Real estate barons Sushil Ansal and Gopal Ansal moved the Supreme Court on 7 November, seeking the de-sealing of the Uphaar cinema hall where 59 cine-goers had lost their lives in 1997 in a blaze when a Bollywood movie was being screened.
A bench, comprising Chief Justice T S Thakur and Justices D Y Chandrachud and L Nageswara Rao, said it will discuss the matter with Justice A R Dave, who had heard the petition in the case.
Senior advocate Salman Khurshid, appearing for Ansals, mentioned the matter for urgent hearing and said the fresh plea of Ansals could be heard together with other petitions including those filed by CBI and the Association of Victims of Uphaar Tragedy (AVUT) in the case.
Justice Dave, who headed the three-judge bench which had heard the matters in the Uphaar case, is set to demit office on 18 November.
Earlier this year, a three-judge bench comprising justices Dave, Kurian Joseph and A K Goel had decided to hear in an open court the petitions filed by CBI and the AVUT seeking review of its 2015 verdict by which Sushil and Gopal Ansal were required to serve two-year jail term if they failed to pay Rs 30 crore each. The Ansals have deposited the amount.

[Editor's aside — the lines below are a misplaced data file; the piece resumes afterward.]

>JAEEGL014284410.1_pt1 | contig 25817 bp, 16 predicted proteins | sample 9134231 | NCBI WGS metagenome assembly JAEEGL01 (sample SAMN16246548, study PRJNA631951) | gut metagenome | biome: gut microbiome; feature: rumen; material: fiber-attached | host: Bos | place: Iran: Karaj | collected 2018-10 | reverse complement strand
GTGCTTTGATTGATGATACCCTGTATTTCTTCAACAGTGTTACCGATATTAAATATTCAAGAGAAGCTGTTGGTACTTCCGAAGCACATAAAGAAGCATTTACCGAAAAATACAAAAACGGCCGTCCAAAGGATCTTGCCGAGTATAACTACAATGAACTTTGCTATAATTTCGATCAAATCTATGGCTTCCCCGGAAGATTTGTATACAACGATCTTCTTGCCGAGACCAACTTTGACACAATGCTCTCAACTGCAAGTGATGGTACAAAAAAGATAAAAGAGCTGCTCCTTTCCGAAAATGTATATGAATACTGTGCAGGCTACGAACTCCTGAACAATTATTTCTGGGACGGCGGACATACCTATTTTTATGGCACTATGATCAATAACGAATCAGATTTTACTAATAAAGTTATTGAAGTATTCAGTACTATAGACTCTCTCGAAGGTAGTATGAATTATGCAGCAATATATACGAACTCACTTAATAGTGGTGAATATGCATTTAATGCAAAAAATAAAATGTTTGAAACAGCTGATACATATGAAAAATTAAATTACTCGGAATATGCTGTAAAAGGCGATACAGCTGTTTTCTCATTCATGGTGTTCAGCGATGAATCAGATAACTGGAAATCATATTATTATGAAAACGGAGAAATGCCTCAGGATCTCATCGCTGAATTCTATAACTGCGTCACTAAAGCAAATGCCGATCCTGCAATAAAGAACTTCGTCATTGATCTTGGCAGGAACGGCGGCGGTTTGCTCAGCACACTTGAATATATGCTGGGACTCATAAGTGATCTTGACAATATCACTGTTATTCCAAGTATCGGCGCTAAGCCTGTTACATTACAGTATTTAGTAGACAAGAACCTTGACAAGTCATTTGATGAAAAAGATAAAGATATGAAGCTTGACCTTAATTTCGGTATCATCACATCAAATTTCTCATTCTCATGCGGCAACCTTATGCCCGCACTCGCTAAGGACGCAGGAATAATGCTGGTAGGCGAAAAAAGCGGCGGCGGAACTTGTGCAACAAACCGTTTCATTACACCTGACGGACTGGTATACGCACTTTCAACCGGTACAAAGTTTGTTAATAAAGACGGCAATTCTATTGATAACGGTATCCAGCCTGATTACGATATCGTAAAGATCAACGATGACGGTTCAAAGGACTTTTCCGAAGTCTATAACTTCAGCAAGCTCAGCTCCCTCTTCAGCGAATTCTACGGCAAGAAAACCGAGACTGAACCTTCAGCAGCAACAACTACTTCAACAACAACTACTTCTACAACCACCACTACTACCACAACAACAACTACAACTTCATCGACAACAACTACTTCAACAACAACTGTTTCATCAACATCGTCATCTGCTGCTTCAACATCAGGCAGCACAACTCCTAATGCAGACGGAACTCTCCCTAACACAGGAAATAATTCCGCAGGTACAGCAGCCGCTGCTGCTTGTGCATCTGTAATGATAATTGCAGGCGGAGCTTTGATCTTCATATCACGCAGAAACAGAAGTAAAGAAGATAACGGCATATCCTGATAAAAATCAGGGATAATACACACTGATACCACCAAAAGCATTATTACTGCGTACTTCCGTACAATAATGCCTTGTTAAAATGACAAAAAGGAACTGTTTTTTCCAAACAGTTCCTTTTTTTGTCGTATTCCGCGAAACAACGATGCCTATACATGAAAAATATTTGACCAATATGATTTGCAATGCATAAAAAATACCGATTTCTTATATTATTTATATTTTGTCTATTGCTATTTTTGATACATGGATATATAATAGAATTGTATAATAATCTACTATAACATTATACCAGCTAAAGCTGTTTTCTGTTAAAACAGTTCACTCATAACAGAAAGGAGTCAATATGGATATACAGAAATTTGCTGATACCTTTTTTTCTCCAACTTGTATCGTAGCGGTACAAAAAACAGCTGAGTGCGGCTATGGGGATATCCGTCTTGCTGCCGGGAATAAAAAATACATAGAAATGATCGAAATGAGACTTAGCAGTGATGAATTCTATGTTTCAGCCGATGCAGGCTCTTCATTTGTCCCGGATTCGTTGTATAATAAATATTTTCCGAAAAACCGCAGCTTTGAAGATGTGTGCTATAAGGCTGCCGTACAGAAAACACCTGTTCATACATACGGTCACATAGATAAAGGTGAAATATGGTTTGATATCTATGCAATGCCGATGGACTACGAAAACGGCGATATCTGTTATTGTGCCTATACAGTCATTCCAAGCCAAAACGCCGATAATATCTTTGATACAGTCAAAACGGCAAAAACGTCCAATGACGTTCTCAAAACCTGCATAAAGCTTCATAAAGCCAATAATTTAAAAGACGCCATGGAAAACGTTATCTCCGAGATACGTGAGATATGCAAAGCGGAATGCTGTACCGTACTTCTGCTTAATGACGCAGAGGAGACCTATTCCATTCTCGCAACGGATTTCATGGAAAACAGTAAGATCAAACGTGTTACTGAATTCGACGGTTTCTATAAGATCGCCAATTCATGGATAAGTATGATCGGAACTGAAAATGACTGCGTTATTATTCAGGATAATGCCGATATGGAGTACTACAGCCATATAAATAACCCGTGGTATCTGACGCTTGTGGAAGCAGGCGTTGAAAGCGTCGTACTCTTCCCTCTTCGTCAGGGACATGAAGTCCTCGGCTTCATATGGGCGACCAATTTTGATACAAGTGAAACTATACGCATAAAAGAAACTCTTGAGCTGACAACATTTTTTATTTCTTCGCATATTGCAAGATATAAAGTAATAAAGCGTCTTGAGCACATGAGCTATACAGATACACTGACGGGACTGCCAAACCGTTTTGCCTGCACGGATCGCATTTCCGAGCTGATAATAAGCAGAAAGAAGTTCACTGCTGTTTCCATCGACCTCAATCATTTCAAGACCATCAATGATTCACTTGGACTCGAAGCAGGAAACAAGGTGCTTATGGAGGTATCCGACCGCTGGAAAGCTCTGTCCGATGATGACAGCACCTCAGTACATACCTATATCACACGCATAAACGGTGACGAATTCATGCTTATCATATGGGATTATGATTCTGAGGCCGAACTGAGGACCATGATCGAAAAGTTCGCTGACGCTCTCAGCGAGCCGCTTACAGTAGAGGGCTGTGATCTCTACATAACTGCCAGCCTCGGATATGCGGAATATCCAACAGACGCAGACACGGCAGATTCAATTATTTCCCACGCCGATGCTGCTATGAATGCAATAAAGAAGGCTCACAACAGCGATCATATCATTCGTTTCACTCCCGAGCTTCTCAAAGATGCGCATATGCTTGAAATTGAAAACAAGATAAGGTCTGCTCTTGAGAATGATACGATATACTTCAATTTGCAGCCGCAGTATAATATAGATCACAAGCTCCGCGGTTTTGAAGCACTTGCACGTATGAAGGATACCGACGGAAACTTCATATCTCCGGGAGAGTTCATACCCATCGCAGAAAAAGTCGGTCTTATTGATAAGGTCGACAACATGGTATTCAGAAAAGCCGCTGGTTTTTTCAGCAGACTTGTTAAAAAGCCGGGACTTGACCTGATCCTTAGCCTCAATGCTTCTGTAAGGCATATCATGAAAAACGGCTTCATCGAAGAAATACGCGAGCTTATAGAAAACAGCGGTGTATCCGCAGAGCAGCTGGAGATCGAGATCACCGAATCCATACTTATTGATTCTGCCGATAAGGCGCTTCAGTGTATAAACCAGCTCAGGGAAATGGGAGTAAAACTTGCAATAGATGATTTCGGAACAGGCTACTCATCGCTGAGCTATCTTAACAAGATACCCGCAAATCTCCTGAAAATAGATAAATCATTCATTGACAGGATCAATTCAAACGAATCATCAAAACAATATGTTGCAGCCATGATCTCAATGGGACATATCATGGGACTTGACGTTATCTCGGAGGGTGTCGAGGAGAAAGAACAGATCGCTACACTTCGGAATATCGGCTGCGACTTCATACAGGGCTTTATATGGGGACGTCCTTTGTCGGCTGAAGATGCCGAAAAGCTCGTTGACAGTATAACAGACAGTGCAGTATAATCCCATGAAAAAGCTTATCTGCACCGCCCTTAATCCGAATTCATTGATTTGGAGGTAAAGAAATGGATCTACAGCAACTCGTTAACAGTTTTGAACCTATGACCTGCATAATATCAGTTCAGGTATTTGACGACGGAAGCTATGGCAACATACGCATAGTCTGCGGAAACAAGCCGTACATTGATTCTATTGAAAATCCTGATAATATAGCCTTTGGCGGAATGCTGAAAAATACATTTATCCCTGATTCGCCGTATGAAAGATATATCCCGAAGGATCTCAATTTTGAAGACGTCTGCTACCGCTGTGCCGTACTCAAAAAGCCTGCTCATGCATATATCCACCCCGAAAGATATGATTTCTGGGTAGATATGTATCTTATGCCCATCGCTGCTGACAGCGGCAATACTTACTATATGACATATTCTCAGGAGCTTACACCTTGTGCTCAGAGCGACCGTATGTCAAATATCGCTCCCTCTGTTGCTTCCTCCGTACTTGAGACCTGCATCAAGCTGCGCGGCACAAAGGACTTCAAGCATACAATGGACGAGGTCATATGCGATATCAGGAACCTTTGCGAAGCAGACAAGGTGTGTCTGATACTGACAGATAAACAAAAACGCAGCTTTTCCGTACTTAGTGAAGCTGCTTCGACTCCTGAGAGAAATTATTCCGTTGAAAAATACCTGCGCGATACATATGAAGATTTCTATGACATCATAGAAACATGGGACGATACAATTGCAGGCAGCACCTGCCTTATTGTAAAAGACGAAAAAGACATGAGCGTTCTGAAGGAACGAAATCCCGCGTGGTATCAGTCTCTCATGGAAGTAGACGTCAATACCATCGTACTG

59 people had died of asphyxia when a fire broke out during the screening of Bollywood movie 'Border' in Uphaar theatre in Green Park area of South Delhi on June 13, 1997.
Over 100 were also injured in the subsequent stampede.
The review plea filed by AVUT had said the apex court judgements "bestow an unwarranted leniency on convicts whose conviction in the most heinous of offences has been upheld by all courts including this court and sentences imposed on them have been substituted with fine without assigning any reason or basis."
"The sentences of the convicts have been reduced to the period undergone without taking into account the gravity of their offence," it had said.
The CBI, in its review plea, had said the apex court did not give it time to put its views forth which has resulted in "miscarriage of justice".
"Due to the paucity of time on the day on which this case was heard, the prosecution could not adequately put across the reasons why this court should not substitute a monetary fine in place of a jail sentence.
"This petition also seeks to raise issue of an apparent error of law in the judgement and order of this court which has occasioned a grave miscarriage of justice," the agency had said in its plea.